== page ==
Fernandez (13-7) pulled up after striking out Christian Colon to end the seventh, and rubbed his right knee before limping to the dugout.

The Marlins pinch-hit for him in the bottom of the seventh, and no injury was announced. Fernandez was laughing with teammates in the dugout in the ninth inning and joined in the postgame celebration on the field.

His nine strikeouts increased his season total to 213, breaking the Marlins record of 209 set by Ryan Dempster in 2000. Fernandez ended a career-worst three-game losing streak.

He also had the Marlins' first two hits, hiking his average to .286, and improved to 27-2 at Marlins Park.

Fernando Rodney pitched around two singles and walk for his 25th save and eighth with Miami.

Dillon Gee (5-7) took the loss (see full recap).

Cardinals tag deGrom in win over Mets
ST. LOUIS -- Matt Carpenter, Randal Grichuk and Stephen Piscotty homered off Mets starter Jacob deGrom, powering the St. Louis Cardinals past New York 8-1 Wednesday night.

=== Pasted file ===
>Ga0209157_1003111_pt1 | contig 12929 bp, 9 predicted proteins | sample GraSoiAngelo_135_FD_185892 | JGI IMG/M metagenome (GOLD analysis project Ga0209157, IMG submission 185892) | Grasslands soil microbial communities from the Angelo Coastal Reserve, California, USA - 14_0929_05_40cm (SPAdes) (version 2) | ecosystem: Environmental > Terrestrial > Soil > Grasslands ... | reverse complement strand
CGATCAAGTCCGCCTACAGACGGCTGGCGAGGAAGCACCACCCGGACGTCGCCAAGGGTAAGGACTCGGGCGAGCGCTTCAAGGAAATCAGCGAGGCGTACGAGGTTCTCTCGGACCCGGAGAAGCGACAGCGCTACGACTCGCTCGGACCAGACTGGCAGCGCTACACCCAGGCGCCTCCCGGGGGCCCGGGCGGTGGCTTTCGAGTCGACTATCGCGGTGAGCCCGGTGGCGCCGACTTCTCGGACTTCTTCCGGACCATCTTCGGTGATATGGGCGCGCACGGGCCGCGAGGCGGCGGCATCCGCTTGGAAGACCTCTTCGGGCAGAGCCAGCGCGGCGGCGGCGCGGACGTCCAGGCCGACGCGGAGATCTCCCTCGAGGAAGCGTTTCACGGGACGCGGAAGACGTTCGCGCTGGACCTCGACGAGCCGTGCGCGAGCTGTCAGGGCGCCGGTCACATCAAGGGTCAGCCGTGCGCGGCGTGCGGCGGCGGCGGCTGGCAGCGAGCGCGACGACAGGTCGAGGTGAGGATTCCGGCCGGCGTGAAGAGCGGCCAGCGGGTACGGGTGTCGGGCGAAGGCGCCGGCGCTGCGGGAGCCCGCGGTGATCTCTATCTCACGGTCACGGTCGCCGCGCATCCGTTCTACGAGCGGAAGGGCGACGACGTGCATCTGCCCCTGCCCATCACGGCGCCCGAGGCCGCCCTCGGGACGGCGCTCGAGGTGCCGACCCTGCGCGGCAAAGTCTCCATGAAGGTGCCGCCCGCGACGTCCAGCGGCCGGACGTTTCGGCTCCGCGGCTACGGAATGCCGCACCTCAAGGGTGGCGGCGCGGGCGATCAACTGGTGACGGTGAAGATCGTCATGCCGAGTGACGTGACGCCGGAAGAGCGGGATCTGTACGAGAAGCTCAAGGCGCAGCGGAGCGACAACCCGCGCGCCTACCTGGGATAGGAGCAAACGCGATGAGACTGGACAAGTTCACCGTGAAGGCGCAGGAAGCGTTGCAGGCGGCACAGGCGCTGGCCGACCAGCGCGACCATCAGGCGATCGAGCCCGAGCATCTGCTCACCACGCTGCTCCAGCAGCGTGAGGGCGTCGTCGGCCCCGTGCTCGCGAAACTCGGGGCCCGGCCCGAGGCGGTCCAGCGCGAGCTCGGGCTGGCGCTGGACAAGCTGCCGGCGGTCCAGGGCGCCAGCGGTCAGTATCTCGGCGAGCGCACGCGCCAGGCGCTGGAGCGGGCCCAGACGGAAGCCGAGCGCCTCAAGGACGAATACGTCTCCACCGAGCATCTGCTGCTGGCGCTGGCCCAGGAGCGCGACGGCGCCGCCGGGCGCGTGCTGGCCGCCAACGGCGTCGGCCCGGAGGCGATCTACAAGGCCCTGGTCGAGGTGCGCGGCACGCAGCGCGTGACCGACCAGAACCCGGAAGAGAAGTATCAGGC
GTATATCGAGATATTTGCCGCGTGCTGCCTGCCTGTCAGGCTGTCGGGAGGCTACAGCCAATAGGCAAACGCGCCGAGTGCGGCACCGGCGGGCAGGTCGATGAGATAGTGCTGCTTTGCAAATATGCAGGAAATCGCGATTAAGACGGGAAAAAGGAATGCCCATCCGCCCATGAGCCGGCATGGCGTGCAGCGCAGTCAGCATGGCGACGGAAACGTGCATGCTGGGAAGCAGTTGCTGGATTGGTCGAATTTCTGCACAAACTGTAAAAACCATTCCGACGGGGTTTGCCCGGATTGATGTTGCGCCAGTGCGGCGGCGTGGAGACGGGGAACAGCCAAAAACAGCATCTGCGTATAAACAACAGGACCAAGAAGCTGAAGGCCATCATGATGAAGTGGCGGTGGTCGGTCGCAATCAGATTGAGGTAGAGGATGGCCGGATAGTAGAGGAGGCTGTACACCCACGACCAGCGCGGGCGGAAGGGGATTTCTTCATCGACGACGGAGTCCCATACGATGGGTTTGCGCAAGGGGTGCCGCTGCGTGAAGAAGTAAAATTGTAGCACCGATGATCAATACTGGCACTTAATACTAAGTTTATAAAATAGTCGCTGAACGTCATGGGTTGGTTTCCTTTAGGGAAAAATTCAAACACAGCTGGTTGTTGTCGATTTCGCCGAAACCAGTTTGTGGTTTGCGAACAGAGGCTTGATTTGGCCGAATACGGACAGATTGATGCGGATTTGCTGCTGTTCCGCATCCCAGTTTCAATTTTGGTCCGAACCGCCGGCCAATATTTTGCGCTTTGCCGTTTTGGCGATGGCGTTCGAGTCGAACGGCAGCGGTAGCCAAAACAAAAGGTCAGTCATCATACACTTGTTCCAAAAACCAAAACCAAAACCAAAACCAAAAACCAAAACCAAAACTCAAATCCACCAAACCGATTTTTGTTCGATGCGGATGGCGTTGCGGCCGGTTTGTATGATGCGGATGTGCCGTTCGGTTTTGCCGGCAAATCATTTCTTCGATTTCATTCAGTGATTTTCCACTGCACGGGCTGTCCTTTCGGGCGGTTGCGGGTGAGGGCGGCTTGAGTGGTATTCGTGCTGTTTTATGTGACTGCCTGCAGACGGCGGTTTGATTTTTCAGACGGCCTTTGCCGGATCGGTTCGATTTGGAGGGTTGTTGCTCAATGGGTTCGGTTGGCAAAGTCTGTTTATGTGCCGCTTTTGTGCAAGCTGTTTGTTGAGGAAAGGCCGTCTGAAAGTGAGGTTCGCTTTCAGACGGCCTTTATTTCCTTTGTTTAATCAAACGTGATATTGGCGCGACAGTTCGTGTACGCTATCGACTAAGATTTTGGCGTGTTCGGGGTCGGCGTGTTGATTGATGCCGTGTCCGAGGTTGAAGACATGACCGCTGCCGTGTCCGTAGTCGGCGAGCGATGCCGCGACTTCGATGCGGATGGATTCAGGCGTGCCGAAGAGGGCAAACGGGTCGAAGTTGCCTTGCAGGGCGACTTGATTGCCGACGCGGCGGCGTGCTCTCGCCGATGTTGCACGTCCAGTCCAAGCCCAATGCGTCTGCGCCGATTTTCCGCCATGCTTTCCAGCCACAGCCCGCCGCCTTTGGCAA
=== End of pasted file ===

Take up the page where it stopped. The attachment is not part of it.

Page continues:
Carpenter set the tone, hitting a leadoff home run in the first inning. The Cardinals went on to win for the seventh time in nine games.

Piscotty and Yadier Molina each had three of the Cardinals' season high-tying 19 hits.

Carlos Martinez (12-7) gave up one run and four hits over eight innings. He also got two hits himself.

Roughed up for the second straight start, deGrom (7-7) allowed five runs on 12 hits in 4 2/3 innings. He was tagged for a career-worst eight runs and 13 hits in his previous outing against San Francisco (see full recap).

Rays overcome Ortiz's 30th HR in comeback win
ST. PETERSBURG, Fla. -- David Ortiz hit his 30th home run in the first inning, but the Tampa Bay Rays came back from a three-run deficit to beat Boston 4-3 in 11 innings Wednesday night and prevent the Red Sox from taking sole possession of first place in the AL East.

Luke Maile doubled with two out in the 11th and scored after Red Sox pitcher Heath Hembree (4-1) dropped a throw to first base on Kevin Kiermaier's grounder.

Brad Boxberger (2-0) got the win after one inning of relief.

Boston has won 10 of its last 13 games and remained tied in first with Toronto after the Blue Jays lost 8-2 to the Angels.

Bidding to become the majors' first 18-game winner, Rick Porcello allowed Evan Longoria's tying homer in the eighth before leaving with 7 2/3 innings pitched. It was Longoria's 30th homer (see full recap).